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Research to Practice

The Economic Benefits of Pre-baccalaureate College: What Can We Learn from W. Norton Grubb?

The NCTN Research to Practice Briefs are designed to disseminate emerging college transition research from a variety of sources in a user-friendly format.

Submitted by
Cynthia Zafft
National College Transition Network
World Education, Inc.

Introduction

Postsecondary education offers a variety of important benefits for the adult student, but higher income or earning power is not always one of them. Professor W. Norton Grubb, of the University of California at Berkeley, has focused on the economic benefits of community college education by examining research data sets at the national, state, and local levels. This Research to Practice Brief summarizes some of the key points of his investigation, information that may be especially helpful for counselors in their work with adult students considering college.

There are two important considerations to keep in mind in looking at the trends discussed here. First, this analysis adopts a nationwide perspective that smoothes out variations and contradictions from study to study, college to college, and state to state. Second, the analysis does not take into account whether the students begin with a high school diploma, GED, or other type of non-traditional diploma (Tyler, 2002).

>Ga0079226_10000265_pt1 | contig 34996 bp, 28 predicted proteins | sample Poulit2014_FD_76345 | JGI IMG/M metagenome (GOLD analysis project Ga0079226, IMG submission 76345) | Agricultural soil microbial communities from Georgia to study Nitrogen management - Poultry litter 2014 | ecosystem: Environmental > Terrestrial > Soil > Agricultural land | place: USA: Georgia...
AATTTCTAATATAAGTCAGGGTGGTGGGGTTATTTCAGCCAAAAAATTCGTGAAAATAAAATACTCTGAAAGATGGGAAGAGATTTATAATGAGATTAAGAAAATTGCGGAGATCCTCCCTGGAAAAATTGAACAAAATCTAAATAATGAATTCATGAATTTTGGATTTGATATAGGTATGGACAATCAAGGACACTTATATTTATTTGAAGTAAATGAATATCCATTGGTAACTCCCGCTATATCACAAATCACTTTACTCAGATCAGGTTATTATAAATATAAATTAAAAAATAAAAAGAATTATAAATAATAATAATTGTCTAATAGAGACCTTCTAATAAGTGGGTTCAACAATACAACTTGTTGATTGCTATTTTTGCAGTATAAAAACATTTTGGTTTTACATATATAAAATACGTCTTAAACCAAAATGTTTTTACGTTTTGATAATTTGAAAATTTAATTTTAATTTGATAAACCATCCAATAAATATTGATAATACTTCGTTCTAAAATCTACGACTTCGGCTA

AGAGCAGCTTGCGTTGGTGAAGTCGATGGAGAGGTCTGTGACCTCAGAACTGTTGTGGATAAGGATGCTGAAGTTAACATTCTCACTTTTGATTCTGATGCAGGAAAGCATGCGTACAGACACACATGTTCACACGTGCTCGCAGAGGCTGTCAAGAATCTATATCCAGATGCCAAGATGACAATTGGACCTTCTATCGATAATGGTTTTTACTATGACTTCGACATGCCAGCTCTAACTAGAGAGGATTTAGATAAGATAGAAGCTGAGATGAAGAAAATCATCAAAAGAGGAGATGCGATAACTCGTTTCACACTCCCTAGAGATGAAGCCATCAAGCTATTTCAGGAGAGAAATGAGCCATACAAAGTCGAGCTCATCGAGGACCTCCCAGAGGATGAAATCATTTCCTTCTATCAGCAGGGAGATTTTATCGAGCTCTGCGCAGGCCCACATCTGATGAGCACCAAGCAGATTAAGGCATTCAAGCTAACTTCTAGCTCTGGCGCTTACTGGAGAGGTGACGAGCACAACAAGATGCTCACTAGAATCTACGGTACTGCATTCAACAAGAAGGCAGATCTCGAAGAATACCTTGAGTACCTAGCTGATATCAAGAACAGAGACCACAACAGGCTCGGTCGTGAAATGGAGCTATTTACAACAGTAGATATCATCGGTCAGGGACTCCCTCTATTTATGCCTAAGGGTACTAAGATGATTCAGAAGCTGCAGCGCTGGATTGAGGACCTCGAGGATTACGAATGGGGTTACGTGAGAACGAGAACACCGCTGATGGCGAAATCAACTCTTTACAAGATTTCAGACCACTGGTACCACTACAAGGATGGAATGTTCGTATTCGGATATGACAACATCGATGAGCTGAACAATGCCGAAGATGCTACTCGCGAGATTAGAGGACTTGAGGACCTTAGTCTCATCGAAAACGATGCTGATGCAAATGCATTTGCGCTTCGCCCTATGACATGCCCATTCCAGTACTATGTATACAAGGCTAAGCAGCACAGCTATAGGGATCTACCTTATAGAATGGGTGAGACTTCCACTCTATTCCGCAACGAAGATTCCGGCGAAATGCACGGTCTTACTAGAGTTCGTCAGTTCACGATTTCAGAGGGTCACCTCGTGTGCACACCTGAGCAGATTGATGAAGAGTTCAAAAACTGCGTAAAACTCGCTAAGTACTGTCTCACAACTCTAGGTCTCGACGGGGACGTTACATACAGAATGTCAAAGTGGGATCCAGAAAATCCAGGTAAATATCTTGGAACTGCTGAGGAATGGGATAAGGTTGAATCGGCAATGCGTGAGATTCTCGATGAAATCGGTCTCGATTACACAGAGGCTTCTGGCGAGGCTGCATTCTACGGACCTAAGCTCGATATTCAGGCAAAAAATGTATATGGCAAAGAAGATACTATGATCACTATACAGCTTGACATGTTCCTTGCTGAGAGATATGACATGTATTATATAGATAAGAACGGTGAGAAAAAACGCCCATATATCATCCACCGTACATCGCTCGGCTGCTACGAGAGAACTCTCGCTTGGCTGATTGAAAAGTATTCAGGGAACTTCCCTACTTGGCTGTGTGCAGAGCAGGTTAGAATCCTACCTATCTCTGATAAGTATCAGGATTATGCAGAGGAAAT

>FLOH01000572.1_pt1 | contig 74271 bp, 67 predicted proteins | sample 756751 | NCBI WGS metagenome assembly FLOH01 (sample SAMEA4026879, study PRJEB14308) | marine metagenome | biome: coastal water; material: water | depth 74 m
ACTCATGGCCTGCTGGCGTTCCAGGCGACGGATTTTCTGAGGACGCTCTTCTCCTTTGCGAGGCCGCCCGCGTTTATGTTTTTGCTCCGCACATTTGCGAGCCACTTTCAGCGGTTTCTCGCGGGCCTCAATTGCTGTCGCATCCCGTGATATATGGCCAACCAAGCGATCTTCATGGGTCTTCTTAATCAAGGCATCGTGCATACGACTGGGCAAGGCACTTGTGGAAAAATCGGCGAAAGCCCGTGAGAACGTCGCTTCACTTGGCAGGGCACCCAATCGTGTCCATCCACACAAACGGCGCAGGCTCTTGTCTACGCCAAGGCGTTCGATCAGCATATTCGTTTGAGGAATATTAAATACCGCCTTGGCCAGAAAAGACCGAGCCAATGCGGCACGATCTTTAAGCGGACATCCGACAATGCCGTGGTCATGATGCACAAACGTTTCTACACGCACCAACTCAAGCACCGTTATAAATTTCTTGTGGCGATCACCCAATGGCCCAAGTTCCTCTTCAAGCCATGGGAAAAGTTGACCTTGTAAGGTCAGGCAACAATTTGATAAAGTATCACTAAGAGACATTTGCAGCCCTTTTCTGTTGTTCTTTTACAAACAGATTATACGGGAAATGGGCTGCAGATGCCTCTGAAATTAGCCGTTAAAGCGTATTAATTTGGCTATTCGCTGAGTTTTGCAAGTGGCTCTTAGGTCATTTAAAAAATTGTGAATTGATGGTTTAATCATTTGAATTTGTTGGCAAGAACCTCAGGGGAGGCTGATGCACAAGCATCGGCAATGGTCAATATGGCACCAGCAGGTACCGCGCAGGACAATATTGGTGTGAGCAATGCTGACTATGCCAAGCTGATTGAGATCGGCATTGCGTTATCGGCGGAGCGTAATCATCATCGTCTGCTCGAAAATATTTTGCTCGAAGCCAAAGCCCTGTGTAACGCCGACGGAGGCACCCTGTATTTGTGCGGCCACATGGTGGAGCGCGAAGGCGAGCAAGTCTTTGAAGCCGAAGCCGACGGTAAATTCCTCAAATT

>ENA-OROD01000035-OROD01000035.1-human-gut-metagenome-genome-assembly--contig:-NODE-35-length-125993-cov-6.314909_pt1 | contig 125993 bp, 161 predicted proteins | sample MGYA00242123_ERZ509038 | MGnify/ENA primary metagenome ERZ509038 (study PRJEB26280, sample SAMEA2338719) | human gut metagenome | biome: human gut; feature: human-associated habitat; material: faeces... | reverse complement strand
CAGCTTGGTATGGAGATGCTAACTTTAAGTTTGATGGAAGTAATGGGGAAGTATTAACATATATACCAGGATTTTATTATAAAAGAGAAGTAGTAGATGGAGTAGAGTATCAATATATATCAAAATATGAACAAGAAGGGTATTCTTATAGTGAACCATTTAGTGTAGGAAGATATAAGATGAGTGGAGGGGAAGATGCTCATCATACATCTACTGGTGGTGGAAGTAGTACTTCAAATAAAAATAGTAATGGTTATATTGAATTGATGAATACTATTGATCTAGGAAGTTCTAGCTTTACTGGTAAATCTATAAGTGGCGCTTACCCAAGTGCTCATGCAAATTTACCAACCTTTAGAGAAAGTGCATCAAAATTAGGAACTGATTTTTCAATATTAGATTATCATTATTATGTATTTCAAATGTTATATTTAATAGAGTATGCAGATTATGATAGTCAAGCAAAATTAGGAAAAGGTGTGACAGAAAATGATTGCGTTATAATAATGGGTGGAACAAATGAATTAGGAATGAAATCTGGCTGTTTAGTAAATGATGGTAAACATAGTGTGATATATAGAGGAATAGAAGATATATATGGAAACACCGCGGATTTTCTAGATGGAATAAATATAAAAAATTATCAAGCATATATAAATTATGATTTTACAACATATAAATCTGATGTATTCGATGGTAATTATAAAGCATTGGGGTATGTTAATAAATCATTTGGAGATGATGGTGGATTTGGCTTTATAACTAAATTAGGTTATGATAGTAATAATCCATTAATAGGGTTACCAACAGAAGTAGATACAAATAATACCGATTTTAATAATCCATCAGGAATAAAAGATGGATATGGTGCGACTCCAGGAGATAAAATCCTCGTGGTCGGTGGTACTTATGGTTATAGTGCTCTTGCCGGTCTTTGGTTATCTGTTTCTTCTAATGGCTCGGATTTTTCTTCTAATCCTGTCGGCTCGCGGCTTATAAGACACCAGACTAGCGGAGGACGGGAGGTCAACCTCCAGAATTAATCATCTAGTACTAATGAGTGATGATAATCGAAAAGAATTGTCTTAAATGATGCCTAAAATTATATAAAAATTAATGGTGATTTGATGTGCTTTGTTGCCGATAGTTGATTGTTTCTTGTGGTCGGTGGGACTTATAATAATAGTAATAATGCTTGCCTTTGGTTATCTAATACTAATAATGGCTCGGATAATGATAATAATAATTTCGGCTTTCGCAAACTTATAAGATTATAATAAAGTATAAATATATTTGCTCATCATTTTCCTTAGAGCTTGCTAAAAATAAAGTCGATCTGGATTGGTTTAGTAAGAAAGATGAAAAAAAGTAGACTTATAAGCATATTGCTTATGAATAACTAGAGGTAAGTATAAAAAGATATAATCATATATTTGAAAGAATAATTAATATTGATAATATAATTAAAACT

What is pre-baccalaureate education?

The term pre-baccalaureate education refers to a wide variety of educational experiences, from as little as one college-level course to the completion of an associate degree program. The economic returns to pre-baccalaureate education depend heavily on the number of courses completed, and whether or not a credential such as a certificate or degree is actually earned. For example, an adult student might decide to pursue an ’s degree in a high-growth occupation such as computer support specialist, legal assistant, medical records technician, or physical therapist. While he or she will learn many new skills in each of the courses taken in pursuit of that degree, Grubb has found that the student will realize an economic benefit only if he or she actually completes the program and receives a diploma. Students who do not complete find they have spent time and money without getting the benefits of increased earnings. Accordingly, it is useful to classify pre-baccalaureate educational attainment into three categories:

  • Completion of 12 credits or less. This is a category used by many community colleges to divide “casual students” from “serious students,” yet many students never reach 12 credits. Twelve credits or less generally brings zero or insignificant economic returns (less than 5% increase in earnings), especially when students “mill around” and do not focus on a specific program of study. The benefits of completing a low number of credits tend to accrue to those students who chose courses closely tied to their immediate employment goals.